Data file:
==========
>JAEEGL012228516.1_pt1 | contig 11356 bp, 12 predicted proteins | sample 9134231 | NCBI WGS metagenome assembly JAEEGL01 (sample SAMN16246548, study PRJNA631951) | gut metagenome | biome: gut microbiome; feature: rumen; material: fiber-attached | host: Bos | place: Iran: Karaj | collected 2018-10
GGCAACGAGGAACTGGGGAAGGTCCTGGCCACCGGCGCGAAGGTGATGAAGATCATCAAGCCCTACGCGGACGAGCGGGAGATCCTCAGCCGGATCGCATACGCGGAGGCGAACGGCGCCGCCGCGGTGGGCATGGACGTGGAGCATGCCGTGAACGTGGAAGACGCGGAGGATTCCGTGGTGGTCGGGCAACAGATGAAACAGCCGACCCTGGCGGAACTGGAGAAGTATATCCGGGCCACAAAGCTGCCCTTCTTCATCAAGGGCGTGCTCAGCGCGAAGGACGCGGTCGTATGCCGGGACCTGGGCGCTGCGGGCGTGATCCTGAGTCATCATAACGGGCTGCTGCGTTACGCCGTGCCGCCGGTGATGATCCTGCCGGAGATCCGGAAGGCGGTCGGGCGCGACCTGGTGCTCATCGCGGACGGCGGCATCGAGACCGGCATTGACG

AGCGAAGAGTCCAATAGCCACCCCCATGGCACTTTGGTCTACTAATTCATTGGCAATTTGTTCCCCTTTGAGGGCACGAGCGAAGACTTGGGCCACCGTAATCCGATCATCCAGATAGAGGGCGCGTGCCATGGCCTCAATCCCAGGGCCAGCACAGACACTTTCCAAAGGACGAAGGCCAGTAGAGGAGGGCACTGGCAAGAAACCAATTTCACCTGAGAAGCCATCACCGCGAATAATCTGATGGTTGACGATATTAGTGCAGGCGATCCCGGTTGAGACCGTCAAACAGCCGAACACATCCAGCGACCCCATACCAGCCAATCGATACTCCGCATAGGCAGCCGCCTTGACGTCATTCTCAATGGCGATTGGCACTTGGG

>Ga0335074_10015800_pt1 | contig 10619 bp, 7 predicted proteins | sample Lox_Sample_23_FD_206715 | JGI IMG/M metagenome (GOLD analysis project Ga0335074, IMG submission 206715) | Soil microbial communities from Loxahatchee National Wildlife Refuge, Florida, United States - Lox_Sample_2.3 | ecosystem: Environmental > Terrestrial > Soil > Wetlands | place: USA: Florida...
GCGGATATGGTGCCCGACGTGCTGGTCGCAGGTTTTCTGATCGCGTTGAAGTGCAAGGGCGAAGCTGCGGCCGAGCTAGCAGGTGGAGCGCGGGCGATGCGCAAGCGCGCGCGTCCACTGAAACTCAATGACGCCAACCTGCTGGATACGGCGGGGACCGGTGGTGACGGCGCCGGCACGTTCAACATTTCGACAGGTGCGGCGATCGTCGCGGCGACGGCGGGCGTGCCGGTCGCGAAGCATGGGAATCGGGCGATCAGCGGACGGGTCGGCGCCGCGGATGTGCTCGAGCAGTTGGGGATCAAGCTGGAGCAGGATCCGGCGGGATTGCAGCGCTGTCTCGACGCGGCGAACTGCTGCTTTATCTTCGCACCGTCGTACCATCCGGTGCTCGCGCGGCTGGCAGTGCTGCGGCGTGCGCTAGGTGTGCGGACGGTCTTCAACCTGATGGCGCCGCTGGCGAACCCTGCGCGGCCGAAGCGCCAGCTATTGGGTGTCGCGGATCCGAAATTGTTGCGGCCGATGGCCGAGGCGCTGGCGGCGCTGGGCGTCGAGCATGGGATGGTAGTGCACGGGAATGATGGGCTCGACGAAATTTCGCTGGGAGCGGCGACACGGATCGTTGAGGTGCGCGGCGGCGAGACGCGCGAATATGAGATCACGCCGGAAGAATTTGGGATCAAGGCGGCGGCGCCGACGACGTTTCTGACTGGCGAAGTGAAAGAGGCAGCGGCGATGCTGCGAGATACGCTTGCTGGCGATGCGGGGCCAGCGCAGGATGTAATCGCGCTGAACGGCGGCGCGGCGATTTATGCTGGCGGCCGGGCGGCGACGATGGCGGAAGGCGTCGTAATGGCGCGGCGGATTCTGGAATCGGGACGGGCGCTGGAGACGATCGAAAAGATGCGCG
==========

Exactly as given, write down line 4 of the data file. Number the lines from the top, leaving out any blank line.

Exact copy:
>Ga0335074_10015800_pt1 | contig 10619 bp, 7 predicted proteins | sample Lox_Sample_23_FD_206715 | JGI IMG/M metagenome (GOLD analysis project Ga0335074, IMG submission 206715) | Soil microbial communities from Loxahatchee National Wildlife Refuge, Florida, United States - Lox_Sample_2.3 | ecosystem: Environmental > Terrestrial > Soil > Wetlands | place: USA: Florida...